Americans who dream about marrying British royalty might not realize all the adjustments they'd need to make to become a member of the House of Windsor. We've learned about these changes and rules in part due to American Meghan Markle, who married Prince Harry in 2018, becoming the Duchess of Sussex in a lavish wedding.
Harry and Meghan's relationship seems to be going more smoothly than another American-British royal pairing: the marriage of Wallis Simpson and King Edward VIII in 1937. Wallis had been divorced twice, which was unacceptable at the time to the Church of England and led to Edward abdicating the throne.
Meghan, too, was previously married, but the Church of England relaxed its rules about divorce starting in 2002, so that wasn't a problem for the Duke and Duchess of Sussex. She also avoided any issues with lavish dowries historically associated with royal marriages. Meghan has, however, had to give up an acting career, curtail her political outspokenness, and make other changes.
An American marrying into British royalty isn't a common occurrence, but when it does happen, rules and requirements - some formal, others expected but not codified - guide the new union.
When Harry announced his intention to marry Meghan, Queen Elizabeth gave her blessing via a formal statement of consent under a law that dates back to 1772. Without it, the marriage wouldn't have been valid.
The Royal Marriages Act states that "every marriage, or matrimonial contract, of any such descendant, without such consent first had and obtained, shall be null and void to all intents and purposes whatsoever."
The act was updated in 2013 to cover only the six closest royals in line to inherit the throne. Other family members down the line can do what they please without the queen's okay.
Individuals marrying into the royal family apparently need to delete their personal social media pages or blogs before settling into wedded bliss. Meghan had a strong social media presence and a lifestyle blog, The Tig, before her engagement to Prince Harry.
After the couple's official announcement, Meghan deleted her social media pages and stopped posting to The Tig. She wrote a farewell note on The Tig site that included the following:
After close to three beautiful years on this adventure with you, it's time to say goodbye to The Tig. What began as a passion project (my little engine that could) evolved into an amazing community of inspiration, support, fun, and frivolity. You've made my days brighter and filled this experience with so much joy.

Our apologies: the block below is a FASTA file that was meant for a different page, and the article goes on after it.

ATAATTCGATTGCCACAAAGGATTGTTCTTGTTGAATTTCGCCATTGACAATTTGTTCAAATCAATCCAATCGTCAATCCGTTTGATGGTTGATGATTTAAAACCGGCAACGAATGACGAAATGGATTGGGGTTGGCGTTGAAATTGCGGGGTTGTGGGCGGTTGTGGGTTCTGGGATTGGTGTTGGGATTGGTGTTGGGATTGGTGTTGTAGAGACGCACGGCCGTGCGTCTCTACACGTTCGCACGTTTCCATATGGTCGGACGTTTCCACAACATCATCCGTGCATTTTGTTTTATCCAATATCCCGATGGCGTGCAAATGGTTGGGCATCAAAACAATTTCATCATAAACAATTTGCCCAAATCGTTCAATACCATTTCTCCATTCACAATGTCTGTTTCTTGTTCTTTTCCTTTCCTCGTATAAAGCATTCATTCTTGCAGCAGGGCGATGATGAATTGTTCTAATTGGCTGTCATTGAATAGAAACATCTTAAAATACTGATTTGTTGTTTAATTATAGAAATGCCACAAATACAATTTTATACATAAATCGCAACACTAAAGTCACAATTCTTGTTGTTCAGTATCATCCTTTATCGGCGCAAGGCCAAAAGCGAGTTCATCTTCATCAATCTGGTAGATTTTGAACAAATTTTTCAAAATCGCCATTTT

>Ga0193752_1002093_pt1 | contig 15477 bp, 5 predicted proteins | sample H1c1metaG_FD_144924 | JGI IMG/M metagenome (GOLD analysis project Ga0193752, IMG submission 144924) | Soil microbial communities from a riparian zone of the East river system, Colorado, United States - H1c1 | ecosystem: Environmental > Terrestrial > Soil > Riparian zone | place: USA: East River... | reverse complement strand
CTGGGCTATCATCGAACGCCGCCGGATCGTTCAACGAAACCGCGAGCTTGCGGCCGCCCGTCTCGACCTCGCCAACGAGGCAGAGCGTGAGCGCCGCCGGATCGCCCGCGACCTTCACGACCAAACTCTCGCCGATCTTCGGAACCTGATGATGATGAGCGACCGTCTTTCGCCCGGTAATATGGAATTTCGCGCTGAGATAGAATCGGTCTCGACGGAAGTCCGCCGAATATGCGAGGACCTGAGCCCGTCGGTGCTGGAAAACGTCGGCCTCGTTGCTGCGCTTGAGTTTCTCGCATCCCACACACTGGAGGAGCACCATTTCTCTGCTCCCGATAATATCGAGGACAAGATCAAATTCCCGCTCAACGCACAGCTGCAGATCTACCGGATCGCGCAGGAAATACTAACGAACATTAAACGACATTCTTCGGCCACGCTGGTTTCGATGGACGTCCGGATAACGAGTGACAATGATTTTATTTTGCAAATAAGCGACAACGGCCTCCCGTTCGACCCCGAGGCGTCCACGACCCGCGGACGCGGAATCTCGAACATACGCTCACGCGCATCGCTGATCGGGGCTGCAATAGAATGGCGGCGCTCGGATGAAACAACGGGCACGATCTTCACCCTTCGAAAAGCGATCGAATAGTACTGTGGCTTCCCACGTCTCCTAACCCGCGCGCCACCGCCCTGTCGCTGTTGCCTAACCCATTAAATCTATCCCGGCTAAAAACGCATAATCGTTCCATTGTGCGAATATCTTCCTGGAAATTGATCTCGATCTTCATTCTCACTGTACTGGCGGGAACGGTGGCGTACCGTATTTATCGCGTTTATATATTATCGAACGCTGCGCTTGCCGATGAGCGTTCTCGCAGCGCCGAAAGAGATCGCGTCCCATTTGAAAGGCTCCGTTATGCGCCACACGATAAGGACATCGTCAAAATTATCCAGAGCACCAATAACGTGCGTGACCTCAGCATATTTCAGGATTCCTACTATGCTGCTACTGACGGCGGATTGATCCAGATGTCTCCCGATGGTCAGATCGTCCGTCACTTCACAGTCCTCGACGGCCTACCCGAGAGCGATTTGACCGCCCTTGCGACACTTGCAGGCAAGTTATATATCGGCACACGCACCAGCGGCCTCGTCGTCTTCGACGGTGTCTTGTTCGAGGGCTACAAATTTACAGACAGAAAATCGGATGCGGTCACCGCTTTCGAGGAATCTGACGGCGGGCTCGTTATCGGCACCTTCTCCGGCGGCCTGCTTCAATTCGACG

Fans of the monarchy can still get their social media fix of photogenic moments, however. The royal family has an official Instagram account, and so do the Duke and Duchess of Sussex and Duke and Duchess of Cambridge (Prince William and Catherine).
Meghan was outspoken about her liberal politics and feminist views before her engagement. As a royal, however, she must fall in line with her in-laws' neutral stance when it comes to politics. She can no longer favor one political cause over another, at least in public.
At an International Women’s Day panel, though, she said the couple would raise their baby to be a feminist. Talking about a feminist documentary she'd seen, Meghan commented:
One of the things they said during pregnancy was, "I feel the embryonic kicking of feminism." I love that. So boy or girl, whatever it is, we hope that’s the case with our little bump.
Overall charitable support for women not tied to politics, however, seems to be okay. Queen Elizabeth made the duchess an official patron of Smart Works, for example, a charity that supports unemployed women.
New members of the royal family earn a formal title once they marry - one that sounds impressive enough to dispel any nostalgia for one's former last name. On the day of Meghan and Prince Harry's marriage, the queen gave them each official titles: Harry became His Royal Highness the Duke of Sussex; Markle became Her Royal Highness the Duchess of Sussex.
Even though Meghan is technically a princess, she is not one by blood, so she is therefore referred to as a duchess. Many media outlets still refer to Meghan by her maiden name, as that's how she is known, but it's not her official title.